Once Upon an OOTD

With more people buying clothes just to post pictures, is Instagram’s #OOTD bad for fashion?

Wearing the same outfit twice is often seen as passé in fashion. Most celebrities and influencers would never be caught dead wearing the same thing twice, much less photographed in it. And in a day and age where everyone photographs everything, people are buying more clothes so as not to commit this faux pas.

But as passé as some make it seem, in reality it’s an unfeasible practice that can end up being very wasteful, not to mention expensive, if you aren’t a master at mixing and matching what’s in your wardrobe. Buying more and more clothing to avoid repeating an outfit can lead to excess textile waste, an abundance of returns to stores, and piles of unworn clothes that could be put to better use.

And this is an issue that’s becoming more common, as social media users are buying clothes to show them off on their profiles and then return them after posting.

For a long time, stylists have been known to buy clothes and accessories for photo shoots, only to return them later, with tags fully intact. It proved a workable strategy for stylists on a budget, and has now been adopted by Instagram and social media fashionistas, a phenomenon known as “Snap and Send Back.”

A survey commissioned by credit card company Barclaycard showed that one in 10 U.K. shoppers admitted that they buy clothes online to use on social media. The study points out that the need to wear good clothes and flaunt them on social media, especially Instagram, is pushing people to buy clothes only to post pictures. Once they’re done taking pictures of the clothes and have successfully uploaded their outfit of the day (#OOTD) to Instagram, they return the clothes back to the store.

#OOTD is a widely used tag on the Instagram, with the hashtag being tagged on more than 200 million posts. The term remains important for bloggers, influencers, and fashion enthusiasts. But over a time, the term has prompted people to buy clothes only to flaunt them. And once garnering all likes and all the attention, there is no use for the wardrobe.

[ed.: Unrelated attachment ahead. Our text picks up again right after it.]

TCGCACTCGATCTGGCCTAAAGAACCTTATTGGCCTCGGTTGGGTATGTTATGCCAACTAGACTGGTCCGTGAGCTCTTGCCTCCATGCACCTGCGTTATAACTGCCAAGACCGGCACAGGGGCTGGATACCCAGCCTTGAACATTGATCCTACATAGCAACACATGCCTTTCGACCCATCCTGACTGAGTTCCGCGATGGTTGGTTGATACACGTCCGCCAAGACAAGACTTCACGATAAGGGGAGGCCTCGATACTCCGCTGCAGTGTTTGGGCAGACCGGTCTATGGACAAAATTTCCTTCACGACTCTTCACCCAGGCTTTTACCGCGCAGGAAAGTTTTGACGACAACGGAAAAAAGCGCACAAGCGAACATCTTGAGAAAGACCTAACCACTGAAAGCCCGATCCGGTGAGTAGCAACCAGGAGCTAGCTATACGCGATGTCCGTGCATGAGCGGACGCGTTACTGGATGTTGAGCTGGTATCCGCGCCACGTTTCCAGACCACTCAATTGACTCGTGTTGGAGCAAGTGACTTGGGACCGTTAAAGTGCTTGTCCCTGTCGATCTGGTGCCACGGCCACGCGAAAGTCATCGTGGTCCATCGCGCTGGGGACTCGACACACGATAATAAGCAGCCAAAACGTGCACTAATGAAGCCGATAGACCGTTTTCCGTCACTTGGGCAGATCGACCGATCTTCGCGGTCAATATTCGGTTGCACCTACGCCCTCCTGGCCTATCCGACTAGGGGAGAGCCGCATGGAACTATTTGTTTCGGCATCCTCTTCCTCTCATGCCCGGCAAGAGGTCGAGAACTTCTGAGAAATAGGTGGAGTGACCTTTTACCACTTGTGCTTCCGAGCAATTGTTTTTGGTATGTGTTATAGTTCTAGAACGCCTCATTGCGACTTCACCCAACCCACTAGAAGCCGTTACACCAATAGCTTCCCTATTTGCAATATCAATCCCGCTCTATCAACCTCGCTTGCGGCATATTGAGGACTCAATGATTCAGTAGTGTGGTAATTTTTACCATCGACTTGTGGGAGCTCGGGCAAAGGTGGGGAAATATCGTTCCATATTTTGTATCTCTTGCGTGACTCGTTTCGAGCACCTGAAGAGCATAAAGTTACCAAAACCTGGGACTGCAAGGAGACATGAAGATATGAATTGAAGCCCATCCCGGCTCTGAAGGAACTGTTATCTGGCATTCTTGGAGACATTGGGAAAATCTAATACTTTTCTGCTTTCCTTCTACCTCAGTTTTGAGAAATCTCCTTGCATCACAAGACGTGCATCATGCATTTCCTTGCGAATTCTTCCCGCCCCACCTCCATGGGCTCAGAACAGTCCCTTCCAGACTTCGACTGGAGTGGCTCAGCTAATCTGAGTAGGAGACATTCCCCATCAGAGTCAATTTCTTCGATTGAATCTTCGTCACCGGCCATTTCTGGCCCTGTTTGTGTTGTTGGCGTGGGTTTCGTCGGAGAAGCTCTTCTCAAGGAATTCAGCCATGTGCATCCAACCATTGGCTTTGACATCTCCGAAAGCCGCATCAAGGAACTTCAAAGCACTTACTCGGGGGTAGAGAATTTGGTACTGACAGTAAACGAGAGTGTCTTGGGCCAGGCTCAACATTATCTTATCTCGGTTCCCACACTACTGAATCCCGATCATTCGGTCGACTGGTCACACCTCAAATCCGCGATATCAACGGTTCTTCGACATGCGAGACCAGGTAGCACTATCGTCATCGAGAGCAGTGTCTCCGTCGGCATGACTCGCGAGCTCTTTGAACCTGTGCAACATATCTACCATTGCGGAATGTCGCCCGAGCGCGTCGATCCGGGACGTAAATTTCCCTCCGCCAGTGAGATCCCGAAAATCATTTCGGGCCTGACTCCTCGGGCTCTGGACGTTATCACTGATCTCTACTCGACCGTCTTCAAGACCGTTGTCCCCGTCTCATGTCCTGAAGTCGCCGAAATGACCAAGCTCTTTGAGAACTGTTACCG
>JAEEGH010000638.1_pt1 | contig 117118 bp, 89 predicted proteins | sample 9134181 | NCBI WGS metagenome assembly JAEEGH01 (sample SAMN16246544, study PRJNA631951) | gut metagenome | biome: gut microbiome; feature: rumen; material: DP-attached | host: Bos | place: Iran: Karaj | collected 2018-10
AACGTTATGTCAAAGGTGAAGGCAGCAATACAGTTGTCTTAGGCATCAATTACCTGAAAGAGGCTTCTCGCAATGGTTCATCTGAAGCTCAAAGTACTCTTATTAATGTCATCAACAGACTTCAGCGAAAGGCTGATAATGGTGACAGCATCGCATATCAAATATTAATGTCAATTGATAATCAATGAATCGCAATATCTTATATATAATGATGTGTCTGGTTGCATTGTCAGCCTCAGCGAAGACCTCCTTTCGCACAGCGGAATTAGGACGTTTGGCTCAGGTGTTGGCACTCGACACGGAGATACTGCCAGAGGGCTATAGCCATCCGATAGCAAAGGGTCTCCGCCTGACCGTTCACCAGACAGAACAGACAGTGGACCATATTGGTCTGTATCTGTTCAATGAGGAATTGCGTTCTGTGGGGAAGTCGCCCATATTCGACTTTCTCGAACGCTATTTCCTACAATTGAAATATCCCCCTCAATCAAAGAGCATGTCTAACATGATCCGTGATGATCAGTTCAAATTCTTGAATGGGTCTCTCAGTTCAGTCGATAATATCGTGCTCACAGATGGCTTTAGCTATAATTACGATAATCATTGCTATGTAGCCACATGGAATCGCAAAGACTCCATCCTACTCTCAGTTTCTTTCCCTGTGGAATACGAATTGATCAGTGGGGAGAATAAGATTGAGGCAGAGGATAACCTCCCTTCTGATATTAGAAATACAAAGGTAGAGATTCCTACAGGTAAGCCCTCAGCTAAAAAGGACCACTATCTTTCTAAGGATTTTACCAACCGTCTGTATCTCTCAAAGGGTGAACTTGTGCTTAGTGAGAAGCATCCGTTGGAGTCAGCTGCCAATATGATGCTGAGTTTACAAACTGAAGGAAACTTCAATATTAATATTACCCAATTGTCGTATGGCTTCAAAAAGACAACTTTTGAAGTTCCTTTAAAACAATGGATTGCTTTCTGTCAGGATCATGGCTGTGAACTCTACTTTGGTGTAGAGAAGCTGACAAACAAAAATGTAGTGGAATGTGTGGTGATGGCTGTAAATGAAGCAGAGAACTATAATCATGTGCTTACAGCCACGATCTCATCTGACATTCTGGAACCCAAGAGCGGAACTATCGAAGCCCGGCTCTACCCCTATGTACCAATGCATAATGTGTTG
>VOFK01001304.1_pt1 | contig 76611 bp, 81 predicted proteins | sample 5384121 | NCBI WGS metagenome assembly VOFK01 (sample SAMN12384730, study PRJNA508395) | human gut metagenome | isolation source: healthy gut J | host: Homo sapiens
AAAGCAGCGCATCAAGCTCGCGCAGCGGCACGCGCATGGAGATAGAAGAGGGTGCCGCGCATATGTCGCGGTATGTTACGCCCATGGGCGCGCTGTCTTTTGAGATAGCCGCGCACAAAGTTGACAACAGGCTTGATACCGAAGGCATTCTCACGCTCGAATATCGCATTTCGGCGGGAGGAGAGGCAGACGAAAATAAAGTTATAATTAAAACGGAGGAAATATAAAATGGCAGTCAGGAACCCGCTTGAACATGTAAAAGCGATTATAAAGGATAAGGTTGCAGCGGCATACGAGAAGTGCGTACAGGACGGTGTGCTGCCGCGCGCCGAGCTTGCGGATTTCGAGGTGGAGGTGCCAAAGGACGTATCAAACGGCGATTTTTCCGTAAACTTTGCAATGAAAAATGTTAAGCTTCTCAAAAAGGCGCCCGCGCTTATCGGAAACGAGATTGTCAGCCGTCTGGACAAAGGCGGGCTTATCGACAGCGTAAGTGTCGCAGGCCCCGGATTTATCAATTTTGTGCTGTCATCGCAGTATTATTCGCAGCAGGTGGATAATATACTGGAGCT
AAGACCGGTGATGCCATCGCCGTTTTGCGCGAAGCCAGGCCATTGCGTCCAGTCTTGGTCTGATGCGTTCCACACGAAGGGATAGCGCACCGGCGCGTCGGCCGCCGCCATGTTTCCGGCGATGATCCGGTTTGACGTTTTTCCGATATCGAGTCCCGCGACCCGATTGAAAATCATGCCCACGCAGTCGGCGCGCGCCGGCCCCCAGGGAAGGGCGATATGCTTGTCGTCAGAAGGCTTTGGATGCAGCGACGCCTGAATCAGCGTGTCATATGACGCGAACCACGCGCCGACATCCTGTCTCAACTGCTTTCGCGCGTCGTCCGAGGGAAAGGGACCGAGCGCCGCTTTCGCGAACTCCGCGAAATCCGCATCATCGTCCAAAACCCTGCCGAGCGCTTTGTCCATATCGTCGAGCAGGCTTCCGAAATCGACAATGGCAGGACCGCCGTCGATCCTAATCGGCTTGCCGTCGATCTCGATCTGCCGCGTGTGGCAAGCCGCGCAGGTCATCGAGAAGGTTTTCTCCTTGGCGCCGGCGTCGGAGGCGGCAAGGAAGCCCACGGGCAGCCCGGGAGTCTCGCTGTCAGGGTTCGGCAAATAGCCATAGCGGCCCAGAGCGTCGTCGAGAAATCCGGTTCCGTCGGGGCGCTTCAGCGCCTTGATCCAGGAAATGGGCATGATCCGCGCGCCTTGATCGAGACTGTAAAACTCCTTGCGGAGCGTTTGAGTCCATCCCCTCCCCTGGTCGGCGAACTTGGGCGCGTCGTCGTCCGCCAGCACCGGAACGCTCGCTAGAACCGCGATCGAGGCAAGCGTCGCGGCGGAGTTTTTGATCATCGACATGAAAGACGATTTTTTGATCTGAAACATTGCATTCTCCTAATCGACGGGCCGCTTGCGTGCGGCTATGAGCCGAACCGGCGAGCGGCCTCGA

Now a variety of online retailers give customers the option of trying clothes before keeping them, which is only fuelling this trend more. So exchanging or returning clothes after posting pictures of them is becoming more common. According to Barclaycard’s survey, both men and women agreed that they kept the price tag on the clothes so that the returning process would be easier.

The survey also revealed that shoppers aged 35 to 44 are more prone to shopping for #OOTD purposes. What’s surprising about the results is that more men are guilty of doing this, with 12 percent admitting that they’ve done it before, compared to only 7 percent of women. Men are getting more ‘socially self-conscious’ compared to women. One out of 10 men agreed they would be embarrassed if they were spotted in the same outfit. Only 7 percent of the women said they would feel the same in the case of repeated outfits.

The study highlights how much the social media validation of wearing good clothes and gaining likes and attention has crept into people of all age groups. While a lot may have swayed away from using Facebook, the popularity of Instagram continues.

And because of Instagram, identity has become a brand, and jumping on the high-speed buy-and-return bandwagon has created “an instant, disposable self,” Caryn Franklin, fashion commentator and an activist for sustainable fashion, told The Guardian. “My clothes are like longstanding loyal friends. They make me feel joyous, brave, excited. Does buying, Instagramming, and returning an entire outfit in a day provide us with any but the most superficial feelings?”

This is symptomatic of our problematic relationship with fast fashion, she says, and has implications for the environment and the economy. It is not sustainable. In what she calls “a transparent illustration of the reduced value of their mass produced product,” having secured higher and higher sales, online retailers may now be panicking at high-level returns.

George Allardice, head of Strategy at Barclaycard Payment Solutions said in a press release: “It’s interesting to see the social media trend further fuelling the returns culture. We know from our research that returns are having a big impact on retailers, with a huge figure of seven billion pounds a year in sales that they potentially can’t recognize.” And because these retailers don’t know what to do with unexpected returns, 84 percent of returned garments end up in a landfill or incinerator.

So while unintentional, those who do “snap and send back” clothing significantly contribute to the amount of garment “waste” making its way into landfills. And if this trend continues its path, or picks up steam, the percentage of clothing thrown out is going to continue to increase exponentially.

So while you may like posting your own #OOTD as much as the next person, keep it limited to what’s already in your own closet. Your wallet, and the world, will thank you.

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